John Vetter has come a long way since buying his first car on a very humble salary.
“My first car was a 1959 Fiat that I bought with money from my paper route,” he recalls.
These days, when Vetter feels like going for a Sunday drive, he’s got his choice of beautiful rides. On a warm autumn day in Boone, a 1940 Chevy and 1932 Ford share driveway space at his home.
The Ford is one his favorites.
“We take this out quite a bit when it’s nice,” Vetter says. “My wife and I took it for a drive through the Ledges just the other day.”
Compared with a 1937 Chevy that rumbles down the road with more than 500 horsepower under the hood, the Ford seems to give a more relaxing ride.
“My wife doesn’t like that one as well; it’s got too much motor for her,” he says. “She really likes this one, and we have a lot of fun with it.”
To Vetter, half the fun is simply making an old car ride like new again. He actually bought the 1932 Ford as a “project car” from a retired woodworking teacher who had already done a lot of work to the interior.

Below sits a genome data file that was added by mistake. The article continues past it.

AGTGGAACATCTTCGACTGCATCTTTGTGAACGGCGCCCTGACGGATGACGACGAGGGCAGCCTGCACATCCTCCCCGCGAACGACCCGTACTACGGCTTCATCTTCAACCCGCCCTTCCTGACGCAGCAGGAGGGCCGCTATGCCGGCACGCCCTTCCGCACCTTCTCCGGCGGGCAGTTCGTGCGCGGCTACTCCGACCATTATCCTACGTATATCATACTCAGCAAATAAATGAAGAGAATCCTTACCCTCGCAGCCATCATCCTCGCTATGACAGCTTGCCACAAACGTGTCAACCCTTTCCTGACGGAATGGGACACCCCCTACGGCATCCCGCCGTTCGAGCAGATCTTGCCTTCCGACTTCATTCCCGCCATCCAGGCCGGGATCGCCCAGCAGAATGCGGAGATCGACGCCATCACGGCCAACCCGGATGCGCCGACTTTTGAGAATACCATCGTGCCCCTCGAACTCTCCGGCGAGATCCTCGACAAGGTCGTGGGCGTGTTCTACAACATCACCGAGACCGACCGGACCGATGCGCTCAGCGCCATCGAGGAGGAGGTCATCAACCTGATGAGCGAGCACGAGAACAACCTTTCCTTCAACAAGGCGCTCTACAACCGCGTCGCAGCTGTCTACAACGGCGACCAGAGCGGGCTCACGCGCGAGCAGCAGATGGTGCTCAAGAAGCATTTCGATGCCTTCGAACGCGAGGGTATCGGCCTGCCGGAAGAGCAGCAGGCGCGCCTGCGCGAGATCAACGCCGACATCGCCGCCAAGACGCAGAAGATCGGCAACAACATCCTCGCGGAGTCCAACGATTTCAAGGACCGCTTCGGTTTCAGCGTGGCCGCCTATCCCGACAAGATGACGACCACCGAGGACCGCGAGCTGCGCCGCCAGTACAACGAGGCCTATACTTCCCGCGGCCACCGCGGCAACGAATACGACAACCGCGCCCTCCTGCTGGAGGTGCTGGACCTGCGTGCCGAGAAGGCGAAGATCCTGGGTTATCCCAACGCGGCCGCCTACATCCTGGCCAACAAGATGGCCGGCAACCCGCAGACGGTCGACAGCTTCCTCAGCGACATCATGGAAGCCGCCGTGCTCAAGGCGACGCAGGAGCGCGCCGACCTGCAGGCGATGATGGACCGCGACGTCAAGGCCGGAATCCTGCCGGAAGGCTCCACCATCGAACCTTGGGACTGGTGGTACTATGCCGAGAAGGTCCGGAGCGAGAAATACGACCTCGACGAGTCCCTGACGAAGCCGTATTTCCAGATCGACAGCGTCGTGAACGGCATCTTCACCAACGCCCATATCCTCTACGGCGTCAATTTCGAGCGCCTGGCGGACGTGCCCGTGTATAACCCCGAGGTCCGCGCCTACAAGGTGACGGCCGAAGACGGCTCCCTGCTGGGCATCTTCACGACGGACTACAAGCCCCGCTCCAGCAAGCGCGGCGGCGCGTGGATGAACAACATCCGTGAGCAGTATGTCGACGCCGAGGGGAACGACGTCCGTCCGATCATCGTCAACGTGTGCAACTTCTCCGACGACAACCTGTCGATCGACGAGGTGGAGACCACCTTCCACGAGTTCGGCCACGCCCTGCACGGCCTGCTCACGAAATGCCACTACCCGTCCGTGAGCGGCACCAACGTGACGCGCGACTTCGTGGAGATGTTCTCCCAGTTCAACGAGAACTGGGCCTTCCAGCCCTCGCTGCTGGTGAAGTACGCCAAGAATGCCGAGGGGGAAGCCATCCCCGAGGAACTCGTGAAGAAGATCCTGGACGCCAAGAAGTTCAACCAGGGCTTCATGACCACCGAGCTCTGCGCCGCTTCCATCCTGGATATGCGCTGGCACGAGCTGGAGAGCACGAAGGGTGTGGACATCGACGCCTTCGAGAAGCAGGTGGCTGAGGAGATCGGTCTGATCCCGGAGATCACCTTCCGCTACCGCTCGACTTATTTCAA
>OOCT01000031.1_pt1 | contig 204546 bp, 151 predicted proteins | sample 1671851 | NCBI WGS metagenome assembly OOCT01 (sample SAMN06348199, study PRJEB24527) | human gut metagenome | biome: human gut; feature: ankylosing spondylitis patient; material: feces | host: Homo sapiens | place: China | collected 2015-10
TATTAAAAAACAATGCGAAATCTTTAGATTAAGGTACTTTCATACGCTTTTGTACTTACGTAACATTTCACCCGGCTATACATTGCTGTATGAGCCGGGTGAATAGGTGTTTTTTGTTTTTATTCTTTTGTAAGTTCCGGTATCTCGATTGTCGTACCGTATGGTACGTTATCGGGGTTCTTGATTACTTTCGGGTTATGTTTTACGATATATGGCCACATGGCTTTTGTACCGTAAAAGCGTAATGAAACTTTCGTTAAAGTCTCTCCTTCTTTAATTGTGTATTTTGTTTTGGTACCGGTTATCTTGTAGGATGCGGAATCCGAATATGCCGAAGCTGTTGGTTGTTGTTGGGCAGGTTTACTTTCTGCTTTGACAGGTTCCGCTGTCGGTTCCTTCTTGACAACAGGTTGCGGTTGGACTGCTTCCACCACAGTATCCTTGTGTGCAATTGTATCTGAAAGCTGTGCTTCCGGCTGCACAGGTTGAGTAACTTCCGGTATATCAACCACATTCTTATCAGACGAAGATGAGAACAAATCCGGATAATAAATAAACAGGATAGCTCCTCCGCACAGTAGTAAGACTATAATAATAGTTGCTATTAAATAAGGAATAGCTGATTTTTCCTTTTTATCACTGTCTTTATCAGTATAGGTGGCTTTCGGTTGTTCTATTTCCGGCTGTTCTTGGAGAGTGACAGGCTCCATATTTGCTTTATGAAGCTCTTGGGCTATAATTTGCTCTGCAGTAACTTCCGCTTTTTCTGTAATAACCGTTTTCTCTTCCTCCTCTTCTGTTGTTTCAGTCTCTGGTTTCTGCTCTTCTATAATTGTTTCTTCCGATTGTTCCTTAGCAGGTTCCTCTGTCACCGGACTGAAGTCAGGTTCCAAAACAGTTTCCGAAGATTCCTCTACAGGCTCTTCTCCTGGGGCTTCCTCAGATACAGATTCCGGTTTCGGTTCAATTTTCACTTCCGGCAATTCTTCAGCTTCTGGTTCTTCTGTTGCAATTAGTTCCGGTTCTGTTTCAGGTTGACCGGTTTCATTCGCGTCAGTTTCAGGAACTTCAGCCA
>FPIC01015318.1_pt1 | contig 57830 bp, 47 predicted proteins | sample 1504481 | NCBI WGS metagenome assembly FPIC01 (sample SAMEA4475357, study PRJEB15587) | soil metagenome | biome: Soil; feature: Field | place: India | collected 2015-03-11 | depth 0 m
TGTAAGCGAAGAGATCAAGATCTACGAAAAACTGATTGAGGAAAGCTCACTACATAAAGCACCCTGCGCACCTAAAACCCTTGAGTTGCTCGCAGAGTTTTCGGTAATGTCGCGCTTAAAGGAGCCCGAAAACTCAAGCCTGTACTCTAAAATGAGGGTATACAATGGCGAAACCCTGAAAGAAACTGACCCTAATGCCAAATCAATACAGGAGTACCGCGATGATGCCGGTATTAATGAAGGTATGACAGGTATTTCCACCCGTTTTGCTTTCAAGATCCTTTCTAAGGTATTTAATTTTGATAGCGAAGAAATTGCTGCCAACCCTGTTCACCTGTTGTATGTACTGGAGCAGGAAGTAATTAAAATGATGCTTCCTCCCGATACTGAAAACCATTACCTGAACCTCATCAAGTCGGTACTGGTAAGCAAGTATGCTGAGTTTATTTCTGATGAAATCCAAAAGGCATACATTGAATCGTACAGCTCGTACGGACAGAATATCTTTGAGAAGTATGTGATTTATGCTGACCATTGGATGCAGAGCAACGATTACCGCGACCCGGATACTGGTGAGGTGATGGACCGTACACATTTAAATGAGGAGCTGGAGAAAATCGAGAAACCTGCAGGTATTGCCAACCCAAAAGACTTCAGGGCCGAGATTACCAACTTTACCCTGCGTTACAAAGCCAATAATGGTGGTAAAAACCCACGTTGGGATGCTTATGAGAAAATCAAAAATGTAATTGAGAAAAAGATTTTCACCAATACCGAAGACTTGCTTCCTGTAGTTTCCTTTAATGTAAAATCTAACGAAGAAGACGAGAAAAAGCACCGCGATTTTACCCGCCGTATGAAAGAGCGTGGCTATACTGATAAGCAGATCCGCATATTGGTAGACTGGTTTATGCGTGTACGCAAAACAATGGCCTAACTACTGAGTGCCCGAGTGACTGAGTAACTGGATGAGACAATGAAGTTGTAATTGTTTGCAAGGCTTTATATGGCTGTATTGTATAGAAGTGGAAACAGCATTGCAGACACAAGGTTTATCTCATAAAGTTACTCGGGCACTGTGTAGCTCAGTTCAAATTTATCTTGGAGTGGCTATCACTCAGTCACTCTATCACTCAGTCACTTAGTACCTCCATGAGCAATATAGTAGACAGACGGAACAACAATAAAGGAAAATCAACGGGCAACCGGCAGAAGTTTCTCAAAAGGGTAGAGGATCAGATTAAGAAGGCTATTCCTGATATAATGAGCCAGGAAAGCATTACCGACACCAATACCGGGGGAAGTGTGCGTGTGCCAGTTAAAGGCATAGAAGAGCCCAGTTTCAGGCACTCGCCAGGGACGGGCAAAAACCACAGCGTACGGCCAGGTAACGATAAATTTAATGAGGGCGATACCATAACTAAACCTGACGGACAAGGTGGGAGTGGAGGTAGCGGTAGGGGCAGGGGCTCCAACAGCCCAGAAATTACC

The roof of the car is a showpiece in tongue-and-groove white oak. Vetter plans to make the rest of the interior worthy of that beautiful roof. The seat will be taken out this winter and reupholstered with buckskin to coordinate the interior.
Such details in a vintage car is Vetter’s specialty.
“I always wanted something to look nice — didn’t know how to do it myself — and couldn’t afford to have anyone else do it, so I just learned myself,” he explains.
While working as a full-time forester for the Iowa Department of Natural R, Vetter took night classes at Des Moines Area Community College to become a master upholsterer. It’s an art, he says, that requires patience and attention to fine detail, similar to master carpentry.
“Measure three times, cut once,” he says with a grin — especially when considering the quality of fabrics he likes to install in the classic cars.
After all, if you’re going ride in style on the outside, you’ve got to make it first class on the inside as well.
“If you have a love of cars, get out and enjoy them,” he concludes.
Contact Darren at 953-4822 ext. 304 or firstname.lastname@example.org to recommend someone for an upcoming issue of “What’s In Your Garage?”